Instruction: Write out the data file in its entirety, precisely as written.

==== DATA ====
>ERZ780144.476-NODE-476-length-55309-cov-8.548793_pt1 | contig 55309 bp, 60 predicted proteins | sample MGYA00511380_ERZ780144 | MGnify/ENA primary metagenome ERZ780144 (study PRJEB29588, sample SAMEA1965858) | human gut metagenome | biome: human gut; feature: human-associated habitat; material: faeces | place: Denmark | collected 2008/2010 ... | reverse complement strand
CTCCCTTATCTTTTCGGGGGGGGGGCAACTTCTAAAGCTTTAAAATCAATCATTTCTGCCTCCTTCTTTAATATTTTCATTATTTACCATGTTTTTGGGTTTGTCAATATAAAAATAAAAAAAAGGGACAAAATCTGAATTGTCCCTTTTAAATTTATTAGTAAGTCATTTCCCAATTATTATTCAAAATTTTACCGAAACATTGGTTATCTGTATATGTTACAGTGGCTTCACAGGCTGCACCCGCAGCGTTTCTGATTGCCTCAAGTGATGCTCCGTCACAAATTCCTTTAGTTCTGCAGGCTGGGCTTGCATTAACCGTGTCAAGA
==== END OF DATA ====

>ERZ780144.476-NODE-476-length-55309-cov-8.548793_pt1 | contig 55309 bp, 60 predicted proteins | sample MGYA00511380_ERZ780144 | MGnify/ENA primary metagenome ERZ780144 (study PRJEB29588, sample SAMEA1965858) | human gut metagenome | biome: human gut; feature: human-associated habitat; material: faeces | place: Denmark | collected 2008/2010 ... | reverse complement strand
CTCCCTTATCTTTTCGGGGGGGGGGCAACTTCTAAAGCTTTAAAATCAATCATTTCTGCCTCCTTCTTTAATATTTTCATTATTTACCATGTTTTTGGGTTTGTCAATATAAAAATAAAAAAAAGGGACAAAATCTGAATTGTCCCTTTTAAATTTATTAGTAAGTCATTTCCCAATTATTATTCAAAATTTTACCGAAACATTGGTTATCTGTATATGTTACAGTGGCTTCACAGGCTGCACCCGCAGCGTTTCTGATTGCCTCAAGTGATGCTCCGTCACAAATTCCTTTAGTTCTGCAGGCTGGGCTTGCATTAACCGTGTCAAGA